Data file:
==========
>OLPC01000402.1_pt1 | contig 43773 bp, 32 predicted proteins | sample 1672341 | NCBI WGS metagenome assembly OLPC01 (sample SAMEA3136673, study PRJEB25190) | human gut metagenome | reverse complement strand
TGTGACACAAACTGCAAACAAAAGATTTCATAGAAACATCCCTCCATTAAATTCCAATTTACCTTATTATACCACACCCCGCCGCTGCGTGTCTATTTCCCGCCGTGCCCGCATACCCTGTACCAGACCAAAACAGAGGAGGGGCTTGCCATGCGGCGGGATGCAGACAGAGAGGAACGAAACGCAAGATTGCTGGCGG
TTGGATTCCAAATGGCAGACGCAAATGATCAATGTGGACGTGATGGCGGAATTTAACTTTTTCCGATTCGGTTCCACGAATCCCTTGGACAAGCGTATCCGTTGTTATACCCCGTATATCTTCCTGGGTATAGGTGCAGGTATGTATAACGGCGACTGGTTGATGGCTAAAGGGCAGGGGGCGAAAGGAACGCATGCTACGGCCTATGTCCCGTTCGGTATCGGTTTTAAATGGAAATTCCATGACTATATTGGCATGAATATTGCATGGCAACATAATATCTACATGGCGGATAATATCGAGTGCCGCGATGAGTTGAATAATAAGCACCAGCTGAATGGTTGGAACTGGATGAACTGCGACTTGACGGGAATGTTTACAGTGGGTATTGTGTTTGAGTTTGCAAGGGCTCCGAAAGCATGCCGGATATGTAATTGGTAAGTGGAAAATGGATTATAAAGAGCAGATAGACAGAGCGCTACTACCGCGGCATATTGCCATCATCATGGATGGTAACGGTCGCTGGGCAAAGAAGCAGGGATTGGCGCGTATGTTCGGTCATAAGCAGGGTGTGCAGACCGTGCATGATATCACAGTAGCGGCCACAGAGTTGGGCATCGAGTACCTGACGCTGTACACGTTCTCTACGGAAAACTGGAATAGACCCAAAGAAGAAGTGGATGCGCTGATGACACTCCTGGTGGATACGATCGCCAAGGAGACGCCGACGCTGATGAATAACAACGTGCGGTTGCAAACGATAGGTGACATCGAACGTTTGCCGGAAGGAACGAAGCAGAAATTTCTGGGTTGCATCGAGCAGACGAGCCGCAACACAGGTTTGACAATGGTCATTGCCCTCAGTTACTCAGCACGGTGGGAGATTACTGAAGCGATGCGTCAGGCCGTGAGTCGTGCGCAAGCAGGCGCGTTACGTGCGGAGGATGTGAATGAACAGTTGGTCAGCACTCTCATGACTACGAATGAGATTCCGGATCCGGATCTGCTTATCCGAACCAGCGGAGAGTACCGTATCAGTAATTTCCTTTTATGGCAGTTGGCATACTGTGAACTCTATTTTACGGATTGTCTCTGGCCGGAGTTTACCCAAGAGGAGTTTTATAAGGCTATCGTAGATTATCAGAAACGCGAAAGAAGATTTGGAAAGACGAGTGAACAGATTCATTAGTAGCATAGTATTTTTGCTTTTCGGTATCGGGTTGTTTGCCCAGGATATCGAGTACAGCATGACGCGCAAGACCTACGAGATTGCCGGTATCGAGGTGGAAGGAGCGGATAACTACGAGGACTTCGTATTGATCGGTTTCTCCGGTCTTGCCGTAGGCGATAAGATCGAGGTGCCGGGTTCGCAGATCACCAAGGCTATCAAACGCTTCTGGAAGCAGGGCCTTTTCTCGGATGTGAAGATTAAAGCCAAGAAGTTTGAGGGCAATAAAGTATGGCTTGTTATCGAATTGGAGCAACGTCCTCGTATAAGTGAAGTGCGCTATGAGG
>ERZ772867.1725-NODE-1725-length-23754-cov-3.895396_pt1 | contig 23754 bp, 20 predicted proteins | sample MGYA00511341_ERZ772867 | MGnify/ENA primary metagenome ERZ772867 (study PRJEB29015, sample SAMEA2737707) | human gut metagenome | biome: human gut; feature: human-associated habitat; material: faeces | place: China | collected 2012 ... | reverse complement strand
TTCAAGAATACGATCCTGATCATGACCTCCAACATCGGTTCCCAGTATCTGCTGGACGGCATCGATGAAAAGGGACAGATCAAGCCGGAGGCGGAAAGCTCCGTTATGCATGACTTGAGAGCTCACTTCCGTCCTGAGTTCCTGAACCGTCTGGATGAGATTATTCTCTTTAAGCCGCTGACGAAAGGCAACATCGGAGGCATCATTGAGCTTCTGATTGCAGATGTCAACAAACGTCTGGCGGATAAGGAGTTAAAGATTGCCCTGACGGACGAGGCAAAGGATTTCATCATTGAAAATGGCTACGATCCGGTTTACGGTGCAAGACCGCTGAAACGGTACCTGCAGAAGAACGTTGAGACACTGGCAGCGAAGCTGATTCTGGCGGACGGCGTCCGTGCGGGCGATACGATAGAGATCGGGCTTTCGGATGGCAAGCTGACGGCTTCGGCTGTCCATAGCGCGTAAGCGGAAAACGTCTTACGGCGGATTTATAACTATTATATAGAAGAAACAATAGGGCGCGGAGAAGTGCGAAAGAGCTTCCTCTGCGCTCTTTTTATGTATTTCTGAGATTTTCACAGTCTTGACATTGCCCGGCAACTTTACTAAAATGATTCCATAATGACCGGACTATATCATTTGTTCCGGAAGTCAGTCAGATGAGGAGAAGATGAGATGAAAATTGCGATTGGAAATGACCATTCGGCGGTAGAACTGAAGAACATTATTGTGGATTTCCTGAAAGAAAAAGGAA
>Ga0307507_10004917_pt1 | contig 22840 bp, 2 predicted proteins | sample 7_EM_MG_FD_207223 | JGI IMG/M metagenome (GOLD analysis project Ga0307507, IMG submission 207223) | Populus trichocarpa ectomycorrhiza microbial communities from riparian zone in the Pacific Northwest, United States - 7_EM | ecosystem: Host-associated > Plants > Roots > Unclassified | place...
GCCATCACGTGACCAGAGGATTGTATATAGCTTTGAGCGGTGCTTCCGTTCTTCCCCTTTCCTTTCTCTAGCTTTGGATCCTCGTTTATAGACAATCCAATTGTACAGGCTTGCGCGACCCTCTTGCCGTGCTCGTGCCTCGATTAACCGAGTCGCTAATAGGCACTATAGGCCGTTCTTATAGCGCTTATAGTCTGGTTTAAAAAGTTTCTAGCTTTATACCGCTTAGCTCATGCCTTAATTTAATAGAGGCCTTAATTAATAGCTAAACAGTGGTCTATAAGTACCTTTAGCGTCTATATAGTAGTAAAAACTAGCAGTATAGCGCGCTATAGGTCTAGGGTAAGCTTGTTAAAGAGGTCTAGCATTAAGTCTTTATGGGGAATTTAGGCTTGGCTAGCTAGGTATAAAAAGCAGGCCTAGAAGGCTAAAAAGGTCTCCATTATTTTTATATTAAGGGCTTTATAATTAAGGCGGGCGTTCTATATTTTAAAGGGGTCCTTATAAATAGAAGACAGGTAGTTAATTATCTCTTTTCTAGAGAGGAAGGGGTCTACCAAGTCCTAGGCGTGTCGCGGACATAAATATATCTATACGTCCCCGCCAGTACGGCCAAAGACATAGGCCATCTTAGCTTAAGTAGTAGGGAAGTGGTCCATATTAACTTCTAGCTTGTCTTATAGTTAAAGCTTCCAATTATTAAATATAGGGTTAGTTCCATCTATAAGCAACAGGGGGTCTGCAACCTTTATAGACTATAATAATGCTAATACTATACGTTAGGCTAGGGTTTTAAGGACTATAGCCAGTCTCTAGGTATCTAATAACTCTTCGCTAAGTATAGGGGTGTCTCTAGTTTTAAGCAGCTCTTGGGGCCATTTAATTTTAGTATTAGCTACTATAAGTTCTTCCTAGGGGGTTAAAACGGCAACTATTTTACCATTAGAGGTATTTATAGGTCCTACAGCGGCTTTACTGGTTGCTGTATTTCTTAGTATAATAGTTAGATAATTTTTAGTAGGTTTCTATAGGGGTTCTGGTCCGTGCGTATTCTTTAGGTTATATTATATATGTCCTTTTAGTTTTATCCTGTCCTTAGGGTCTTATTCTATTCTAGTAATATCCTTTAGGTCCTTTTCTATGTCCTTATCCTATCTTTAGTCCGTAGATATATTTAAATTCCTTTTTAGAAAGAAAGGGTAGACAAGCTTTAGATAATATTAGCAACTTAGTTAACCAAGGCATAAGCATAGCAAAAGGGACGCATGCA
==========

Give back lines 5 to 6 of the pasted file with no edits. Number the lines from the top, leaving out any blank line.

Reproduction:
TTCAAGAATACGATCCTGATCATGACCTCCAACATCGGTTCCCAGTATCTGCTGGACGGCATCGATGAAAAGGGACAGATCAAGCCGGAGGCGGAAAGCTCCGTTATGCATGACTTGAGAGCTCACTTCCGTCCTGAGTTCCTGAACCGTCTGGATGAGATTATTCTCTTTAAGCCGCTGACGAAAGGCAACATCGGAGGCATCATTGAGCTTCTGATTGCAGATGTCAACAAACGTCTGGCGGATAAGGAGTTAAAGATTGCCCTGACGGACGAGGCAAAGGATTTCATCATTGAAAATGGCTACGATCCGGTTTACGGTGCAAGACCGCTGAAACGGTACCTGCAGAAGAACGTTGAGACACTGGCAGCGAAGCTGATTCTGGCGGACGGCGTCCGTGCGGGCGATACGATAGAGATCGGGCTTTCGGATGGCAAGCTGACGGCTTCGGCTGTCCATAGCGCGTAAGCGGAAAACGTCTTACGGCGGATTTATAACTATTATATAGAAGAAACAATAGGGCGCGGAGAAGTGCGAAAGAGCTTCCTCTGCGCTCTTTTTATGTATTTCTGAGATTTTCACAGTCTTGACATTGCCCGGCAACTTTACTAAAATGATTCCATAATGACCGGACTATATCATTTGTTCCGGAAGTCAGTCAGATGAGGAGAAGATGAGATGAAAATTGCGATTGGAAATGACCATTCGGCGGTAGAACTGAAGAACATTATTGTGGATTTCCTGAAAGAAAAAGGAA
>Ga0307507_10004917_pt1 | contig 22840 bp, 2 predicted proteins | sample 7_EM_MG_FD_207223 | JGI IMG/M metagenome (GOLD analysis project Ga0307507, IMG submission 207223) | Populus trichocarpa ectomycorrhiza microbial communities from riparian zone in the Pacific Northwest, United States - 7_EM | ecosystem: Host-associated > Plants > Roots > Unclassified | place...